Google Testifies About Privacy in WashingtonBy: Chris Crum - June 18, 2009
Today a joint hearing on online advertising between two subcommittees of the House Committee on Energy and Commerce is being held. Google’s Deputy General Counsel Nicole Wong is giving a testimony about advertising products and the company’s commitment to protecting user privacy.
There have been a lot of privacy concerns regarding Google’s Interest-based advertising, which was announced earlier this year. Essentially, this is where Google serves ads based on users’ browsing history. The company does have a video available about privacy in relation to this.
In her testimony, which is available in its entirety in this PDF document, Wong discusses three main topics. These are:
– Google’s main advertising products and the benefits Google believes online advertising brings to advertisers, online publishers, and individual Internet users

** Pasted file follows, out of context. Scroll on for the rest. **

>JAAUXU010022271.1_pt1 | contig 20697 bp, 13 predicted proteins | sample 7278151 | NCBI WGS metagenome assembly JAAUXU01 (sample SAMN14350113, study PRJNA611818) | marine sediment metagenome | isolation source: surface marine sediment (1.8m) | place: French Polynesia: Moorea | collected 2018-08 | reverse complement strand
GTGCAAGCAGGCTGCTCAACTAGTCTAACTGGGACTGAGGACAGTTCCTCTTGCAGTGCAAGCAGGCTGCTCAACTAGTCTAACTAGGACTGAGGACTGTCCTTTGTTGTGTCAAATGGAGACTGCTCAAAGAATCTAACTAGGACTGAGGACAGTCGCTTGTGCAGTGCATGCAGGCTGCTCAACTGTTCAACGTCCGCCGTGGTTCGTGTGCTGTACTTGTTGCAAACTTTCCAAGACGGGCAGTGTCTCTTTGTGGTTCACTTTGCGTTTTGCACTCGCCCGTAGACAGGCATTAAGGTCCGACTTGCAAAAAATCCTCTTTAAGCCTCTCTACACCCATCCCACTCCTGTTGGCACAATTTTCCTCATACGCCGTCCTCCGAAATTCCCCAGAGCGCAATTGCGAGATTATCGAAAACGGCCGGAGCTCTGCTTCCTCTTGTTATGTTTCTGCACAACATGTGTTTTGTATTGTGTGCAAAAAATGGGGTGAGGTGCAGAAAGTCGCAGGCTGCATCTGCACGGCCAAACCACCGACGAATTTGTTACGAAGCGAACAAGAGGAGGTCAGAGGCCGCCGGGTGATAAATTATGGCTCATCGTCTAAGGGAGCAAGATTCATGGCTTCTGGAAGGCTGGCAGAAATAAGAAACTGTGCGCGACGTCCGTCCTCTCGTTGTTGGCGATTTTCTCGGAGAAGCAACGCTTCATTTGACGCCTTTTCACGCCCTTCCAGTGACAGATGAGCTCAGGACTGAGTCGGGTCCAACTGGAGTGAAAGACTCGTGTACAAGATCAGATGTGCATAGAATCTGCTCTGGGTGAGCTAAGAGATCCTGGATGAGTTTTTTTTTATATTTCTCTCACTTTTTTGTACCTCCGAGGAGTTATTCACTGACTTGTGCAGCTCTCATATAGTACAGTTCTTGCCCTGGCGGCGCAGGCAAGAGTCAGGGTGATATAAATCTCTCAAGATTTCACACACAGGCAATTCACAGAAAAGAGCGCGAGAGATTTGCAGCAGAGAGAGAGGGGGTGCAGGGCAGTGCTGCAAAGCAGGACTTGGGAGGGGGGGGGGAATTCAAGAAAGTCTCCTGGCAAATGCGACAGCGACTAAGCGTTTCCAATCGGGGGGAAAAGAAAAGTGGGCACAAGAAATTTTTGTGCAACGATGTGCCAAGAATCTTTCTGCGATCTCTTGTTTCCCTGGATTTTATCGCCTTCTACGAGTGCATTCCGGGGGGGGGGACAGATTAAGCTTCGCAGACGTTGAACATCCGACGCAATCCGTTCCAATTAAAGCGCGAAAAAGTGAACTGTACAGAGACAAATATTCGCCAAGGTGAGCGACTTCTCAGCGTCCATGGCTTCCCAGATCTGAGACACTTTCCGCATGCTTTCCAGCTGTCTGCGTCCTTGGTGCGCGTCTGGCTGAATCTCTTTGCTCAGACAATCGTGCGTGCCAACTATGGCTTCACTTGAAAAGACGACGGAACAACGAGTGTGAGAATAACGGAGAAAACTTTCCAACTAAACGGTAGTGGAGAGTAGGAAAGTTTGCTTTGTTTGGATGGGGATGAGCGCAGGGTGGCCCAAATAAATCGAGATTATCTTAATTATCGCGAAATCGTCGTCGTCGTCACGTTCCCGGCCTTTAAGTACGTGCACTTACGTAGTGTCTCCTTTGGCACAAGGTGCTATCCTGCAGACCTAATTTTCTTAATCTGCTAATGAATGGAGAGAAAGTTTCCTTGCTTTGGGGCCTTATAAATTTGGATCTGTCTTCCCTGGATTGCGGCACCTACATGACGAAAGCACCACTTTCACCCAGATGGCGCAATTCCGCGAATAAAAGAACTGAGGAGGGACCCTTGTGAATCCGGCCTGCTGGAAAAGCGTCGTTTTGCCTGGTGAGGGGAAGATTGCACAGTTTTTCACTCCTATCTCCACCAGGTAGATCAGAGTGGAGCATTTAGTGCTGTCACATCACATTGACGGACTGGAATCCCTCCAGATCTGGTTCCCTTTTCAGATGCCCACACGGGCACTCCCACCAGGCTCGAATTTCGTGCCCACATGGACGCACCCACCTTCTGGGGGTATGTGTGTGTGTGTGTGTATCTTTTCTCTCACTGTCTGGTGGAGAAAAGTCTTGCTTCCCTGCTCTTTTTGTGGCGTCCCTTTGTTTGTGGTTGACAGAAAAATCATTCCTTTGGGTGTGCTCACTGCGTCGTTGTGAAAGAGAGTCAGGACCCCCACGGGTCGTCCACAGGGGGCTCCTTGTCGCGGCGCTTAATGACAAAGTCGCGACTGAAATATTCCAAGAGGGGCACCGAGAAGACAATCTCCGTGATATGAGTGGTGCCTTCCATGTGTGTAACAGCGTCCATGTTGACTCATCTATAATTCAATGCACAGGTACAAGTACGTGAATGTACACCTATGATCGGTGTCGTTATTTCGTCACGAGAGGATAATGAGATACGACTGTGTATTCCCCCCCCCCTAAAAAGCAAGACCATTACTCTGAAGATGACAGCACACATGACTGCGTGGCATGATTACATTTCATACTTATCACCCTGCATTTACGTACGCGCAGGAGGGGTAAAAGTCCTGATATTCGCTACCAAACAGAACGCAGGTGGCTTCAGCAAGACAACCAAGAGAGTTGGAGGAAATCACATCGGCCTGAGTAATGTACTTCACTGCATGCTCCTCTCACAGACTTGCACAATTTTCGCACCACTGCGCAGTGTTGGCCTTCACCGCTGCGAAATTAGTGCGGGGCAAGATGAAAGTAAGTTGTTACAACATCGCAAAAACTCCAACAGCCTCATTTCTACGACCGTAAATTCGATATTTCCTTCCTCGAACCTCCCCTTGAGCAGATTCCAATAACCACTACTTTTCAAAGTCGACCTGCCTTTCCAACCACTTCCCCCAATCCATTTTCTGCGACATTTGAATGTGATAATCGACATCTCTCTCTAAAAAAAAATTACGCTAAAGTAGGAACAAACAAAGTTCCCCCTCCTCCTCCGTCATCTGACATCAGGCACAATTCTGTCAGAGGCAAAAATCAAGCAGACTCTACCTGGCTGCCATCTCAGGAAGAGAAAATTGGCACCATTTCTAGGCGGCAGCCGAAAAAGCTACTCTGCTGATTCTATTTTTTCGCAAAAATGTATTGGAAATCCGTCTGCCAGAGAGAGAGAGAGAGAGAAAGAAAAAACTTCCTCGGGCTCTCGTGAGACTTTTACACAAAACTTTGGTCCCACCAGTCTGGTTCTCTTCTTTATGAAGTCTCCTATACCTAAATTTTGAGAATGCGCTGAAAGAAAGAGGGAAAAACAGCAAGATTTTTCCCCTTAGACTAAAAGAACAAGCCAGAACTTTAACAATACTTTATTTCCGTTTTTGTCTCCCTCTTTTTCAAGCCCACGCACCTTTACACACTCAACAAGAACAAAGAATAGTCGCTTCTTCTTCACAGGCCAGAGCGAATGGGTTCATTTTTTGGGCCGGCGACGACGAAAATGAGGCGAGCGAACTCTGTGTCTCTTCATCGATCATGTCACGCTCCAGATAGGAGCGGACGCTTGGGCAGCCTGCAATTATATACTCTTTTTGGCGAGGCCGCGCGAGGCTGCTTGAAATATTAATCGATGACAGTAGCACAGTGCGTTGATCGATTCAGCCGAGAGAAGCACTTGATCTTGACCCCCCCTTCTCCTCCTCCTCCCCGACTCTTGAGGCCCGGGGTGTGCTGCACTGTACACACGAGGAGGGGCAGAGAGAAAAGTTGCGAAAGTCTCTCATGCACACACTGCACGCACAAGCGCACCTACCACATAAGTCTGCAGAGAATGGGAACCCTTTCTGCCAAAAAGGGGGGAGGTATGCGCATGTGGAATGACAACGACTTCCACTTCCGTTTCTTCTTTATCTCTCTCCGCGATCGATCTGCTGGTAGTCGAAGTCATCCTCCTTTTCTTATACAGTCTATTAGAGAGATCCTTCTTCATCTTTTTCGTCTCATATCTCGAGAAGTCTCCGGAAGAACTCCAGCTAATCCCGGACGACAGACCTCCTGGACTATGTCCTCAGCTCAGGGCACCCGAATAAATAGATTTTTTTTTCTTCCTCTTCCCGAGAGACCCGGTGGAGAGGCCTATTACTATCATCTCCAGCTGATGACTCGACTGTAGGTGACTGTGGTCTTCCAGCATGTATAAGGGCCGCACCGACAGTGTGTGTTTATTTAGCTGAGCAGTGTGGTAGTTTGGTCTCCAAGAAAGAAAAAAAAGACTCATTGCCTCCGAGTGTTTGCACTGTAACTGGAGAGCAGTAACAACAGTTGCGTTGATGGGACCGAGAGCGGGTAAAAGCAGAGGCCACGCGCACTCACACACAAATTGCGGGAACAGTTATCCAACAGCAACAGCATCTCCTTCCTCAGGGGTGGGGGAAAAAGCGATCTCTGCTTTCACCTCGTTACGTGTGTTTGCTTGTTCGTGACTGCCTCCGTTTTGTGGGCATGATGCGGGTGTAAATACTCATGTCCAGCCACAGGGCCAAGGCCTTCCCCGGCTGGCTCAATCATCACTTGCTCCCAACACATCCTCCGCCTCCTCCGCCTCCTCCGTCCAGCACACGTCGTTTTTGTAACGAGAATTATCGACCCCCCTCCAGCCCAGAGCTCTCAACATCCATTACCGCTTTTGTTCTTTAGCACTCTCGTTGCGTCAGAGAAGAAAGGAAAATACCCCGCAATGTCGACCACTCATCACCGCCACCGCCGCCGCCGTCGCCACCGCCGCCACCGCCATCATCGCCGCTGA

– Google’s approach to privacy, specific steps that the company takes to protect users’ privacy, and the release of interest-based advertising
– Ideas and recommendations for how to better protect Internet users’ privacy with respect to advertising, as well as more generally
In the first part, Wong discusses the benefits of AdWords, AdSense for search, AdSense for Content, the Google Content Network, DoubleClick, etc. "In our experience, users value the advertisements that we deliver along with search results and other web content because the ads help connect them to the information, products, and services they’re looking for," she says.
With regards to privacy, Wong says the following three fundamentals have to be "at the bedrock of" privacy products and practices:
Wong also notes that innovation is "a critical part" of Google’s approach to privacy. "To best innovate in privacy, we welcome the feedback of privacy advocates, government experts, our users, and other stakeholders," she says. "This feedback, and our own internal discussions about how to protect privacy, has led to several privacy innovations, including our development of new privacy tools for new products and our decision last year to anonymize our server logs after nine months for IP addresses and 18 months for cookies."